Previously, says Saia, Home Depot had sent out 8,000 paper versions of its buying agreement to suppliers. There was no good way of tracking who actually received it. All of that changed in May 2005, with launching of the online Supplier Center. It features continuously updated information on how to do business with Home Depot, including the corporate performance policy, updates, news, information on events and training, and scorecards. Saia says the new Supplier Center came in handy late last year, for information on hurricanes in the Southeast. Suppliers were told how to reroute shipments to avoid the hardest-hit areas.
Included in the laundry list of expectations is Home Depot's Social and Environmental Responsibility (SER) program. It covers a wide range of issues related to proper treatment by suppliers of their workers and the environment, including age requirements, wages, working conditions, emergency planning, health and safety, and strictures against forced labor, fraud and discrimination. The program combines regular audits of factories with extensive education to help suppliers understand the retailer's expectations.
More recently, Home Depot has begun piloting online supplier scorecards, providing graphical representations of performance levels. Each participating supplier is rated on criteria such as compliance to shipping-platform standards and import on-time delivery. Trends are viewable over a 13-month period. Green, yellow and red "lights" for each category let suppliers see their ratings at a glance.
The scorecards are only as good as the data they contain, so accuracy is essential. "We will not approve a scorecard where the data does not pass a measurement system analysis," says Saia. Home Depot carefully compares data from its own sources with that submitted by suppliers. It uses Six Sigma quality guidelines to sample data for accuracy, coupled with rigorous piloting processes before the system is up and running.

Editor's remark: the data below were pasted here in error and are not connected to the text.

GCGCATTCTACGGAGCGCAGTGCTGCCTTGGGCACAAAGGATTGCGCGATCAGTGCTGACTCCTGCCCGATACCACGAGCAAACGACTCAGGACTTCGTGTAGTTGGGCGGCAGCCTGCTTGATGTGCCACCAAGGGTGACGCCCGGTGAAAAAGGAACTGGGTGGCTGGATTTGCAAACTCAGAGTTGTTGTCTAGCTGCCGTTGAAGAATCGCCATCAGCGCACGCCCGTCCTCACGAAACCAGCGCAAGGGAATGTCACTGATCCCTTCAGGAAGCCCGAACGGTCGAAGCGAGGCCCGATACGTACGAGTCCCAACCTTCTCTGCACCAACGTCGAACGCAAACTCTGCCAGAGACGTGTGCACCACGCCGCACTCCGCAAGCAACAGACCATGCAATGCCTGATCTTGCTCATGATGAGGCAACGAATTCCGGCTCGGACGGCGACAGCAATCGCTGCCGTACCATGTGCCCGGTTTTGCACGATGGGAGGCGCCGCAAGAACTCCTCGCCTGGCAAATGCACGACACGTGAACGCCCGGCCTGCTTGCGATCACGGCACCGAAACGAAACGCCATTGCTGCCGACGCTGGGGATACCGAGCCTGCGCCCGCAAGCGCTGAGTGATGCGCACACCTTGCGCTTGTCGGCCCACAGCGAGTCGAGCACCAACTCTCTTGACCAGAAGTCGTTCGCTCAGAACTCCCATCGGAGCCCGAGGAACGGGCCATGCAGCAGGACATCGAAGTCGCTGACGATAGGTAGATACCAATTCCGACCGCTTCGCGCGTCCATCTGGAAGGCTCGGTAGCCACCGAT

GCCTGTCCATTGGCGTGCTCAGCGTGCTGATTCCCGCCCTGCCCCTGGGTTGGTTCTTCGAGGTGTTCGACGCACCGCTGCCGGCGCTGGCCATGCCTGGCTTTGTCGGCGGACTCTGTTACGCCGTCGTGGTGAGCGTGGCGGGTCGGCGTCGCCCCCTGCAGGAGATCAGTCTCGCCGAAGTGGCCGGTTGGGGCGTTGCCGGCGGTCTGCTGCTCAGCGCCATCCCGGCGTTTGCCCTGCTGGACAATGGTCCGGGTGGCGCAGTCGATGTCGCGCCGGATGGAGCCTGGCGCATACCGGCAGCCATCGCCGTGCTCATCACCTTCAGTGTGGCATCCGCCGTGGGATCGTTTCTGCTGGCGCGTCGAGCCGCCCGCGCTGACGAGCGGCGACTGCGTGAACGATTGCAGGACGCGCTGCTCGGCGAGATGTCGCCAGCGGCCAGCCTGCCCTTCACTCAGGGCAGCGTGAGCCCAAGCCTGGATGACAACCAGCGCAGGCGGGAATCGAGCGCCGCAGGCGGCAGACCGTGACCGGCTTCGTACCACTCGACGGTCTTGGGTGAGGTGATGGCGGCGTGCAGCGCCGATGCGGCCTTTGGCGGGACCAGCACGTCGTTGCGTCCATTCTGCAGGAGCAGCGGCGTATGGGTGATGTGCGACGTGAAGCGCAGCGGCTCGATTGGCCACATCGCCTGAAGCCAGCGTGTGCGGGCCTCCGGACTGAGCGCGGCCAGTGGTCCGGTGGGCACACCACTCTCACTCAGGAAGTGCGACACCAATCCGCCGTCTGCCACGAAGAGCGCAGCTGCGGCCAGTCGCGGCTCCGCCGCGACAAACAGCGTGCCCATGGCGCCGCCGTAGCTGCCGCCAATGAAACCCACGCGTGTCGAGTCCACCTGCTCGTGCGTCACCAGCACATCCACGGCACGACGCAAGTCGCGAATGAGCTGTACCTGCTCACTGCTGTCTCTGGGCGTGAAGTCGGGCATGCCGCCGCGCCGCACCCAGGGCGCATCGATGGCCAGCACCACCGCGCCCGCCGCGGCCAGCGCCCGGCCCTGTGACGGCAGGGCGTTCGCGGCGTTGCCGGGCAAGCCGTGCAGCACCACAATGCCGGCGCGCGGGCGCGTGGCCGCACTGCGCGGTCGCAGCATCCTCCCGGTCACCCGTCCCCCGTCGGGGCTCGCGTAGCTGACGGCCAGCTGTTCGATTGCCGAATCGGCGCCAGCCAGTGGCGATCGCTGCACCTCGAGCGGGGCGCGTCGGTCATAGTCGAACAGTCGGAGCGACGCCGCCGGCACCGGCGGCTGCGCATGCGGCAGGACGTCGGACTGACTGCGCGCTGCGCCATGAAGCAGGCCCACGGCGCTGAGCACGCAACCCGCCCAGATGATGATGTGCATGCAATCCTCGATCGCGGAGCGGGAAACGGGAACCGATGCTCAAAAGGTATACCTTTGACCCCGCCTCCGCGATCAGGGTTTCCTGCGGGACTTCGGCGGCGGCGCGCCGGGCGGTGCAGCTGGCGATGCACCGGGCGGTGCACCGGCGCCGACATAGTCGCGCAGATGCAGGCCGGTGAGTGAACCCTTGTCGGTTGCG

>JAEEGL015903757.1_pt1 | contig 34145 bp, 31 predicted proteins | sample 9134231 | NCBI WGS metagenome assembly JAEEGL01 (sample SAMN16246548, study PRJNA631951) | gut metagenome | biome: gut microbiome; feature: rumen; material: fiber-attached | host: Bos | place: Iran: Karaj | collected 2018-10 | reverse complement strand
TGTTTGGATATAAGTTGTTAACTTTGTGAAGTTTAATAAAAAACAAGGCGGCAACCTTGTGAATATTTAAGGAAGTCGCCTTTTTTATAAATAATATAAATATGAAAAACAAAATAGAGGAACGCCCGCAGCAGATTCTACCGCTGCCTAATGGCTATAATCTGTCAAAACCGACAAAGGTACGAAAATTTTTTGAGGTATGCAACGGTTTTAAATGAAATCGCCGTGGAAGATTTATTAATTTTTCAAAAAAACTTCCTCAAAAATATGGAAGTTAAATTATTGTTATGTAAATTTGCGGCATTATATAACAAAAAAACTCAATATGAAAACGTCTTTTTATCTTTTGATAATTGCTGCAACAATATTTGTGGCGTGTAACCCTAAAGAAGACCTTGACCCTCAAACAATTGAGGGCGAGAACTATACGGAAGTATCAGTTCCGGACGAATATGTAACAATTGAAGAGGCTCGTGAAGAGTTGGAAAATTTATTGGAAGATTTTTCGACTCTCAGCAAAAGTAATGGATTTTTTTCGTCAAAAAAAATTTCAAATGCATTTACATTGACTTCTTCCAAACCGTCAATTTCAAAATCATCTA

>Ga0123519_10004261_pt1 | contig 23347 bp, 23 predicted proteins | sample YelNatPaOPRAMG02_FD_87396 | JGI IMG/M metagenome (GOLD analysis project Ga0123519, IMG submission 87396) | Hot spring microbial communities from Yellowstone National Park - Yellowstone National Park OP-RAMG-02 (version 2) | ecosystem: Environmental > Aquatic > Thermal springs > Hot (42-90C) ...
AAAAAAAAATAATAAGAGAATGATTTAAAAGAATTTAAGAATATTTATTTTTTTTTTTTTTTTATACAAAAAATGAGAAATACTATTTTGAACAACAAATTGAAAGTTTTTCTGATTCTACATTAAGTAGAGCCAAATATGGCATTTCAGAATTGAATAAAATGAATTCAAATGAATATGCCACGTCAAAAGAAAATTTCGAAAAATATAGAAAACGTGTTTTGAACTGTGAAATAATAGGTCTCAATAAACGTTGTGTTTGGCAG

Suppliers Come Together
Full implementation will take time. As of April 2006, Home Depot was running a proof of concept on its scorecard with just 44 of its biggest suppliers. It is aided by a Supplier Council, consisting of the retailer's 15 most strategic suppliers, who collaborate on multiple initiatives. They meet with Home Depot a minimum of four times a year, in day-long sessions. Recently, council members spent a full morning with merchandising executives in a question-and-answer session. They also participated in a store walk, to see how a store is laid out and where their goods are stocked or displayed.
Home Depot also hosts regular supplier workshops, the latest of which took place last March in Shanghai. Presentations are held in the local language so that factory leaders can attend. The idea, says Saia, is to teach vendors "how to do business with Home Depot, and how to be a better supplier overall."
"Home Depot's information systems weren't where they needed to be to support a Fortune 500 company."
Collaboration takes places on multiple levels. First, Home Depot meets with internal managers to define requirements and performance metrics. Expectations are validated through focus groups with key members of the supplier base, as well as during workshops and merchandising meetings. Soliciting "the voice of the supplier" is essential to the success of Home Depot's performance-management efforts, claims Saia. "Most suppliers want to do business with Home Depot the right way," she says. "This will truly help them become more effective."
Once the performance standards are established, they are communicated via the internet and various training programs. Scorecards follow, moving through a pilot phase as both parties validate the data. Not until all of those elements are in place does Home Depot initiate a workable compliance program.
The technology underlying Home Depot's scorecard proof of concept is provided by Ottawa, Ont.-based Cognos Inc. The software vendor had previously worked with a number of other Home Depot divisions, says retail industry director Patricia Waldron. Its contract with Saia's group for supplier scorecarding dates back to the beginning of this year.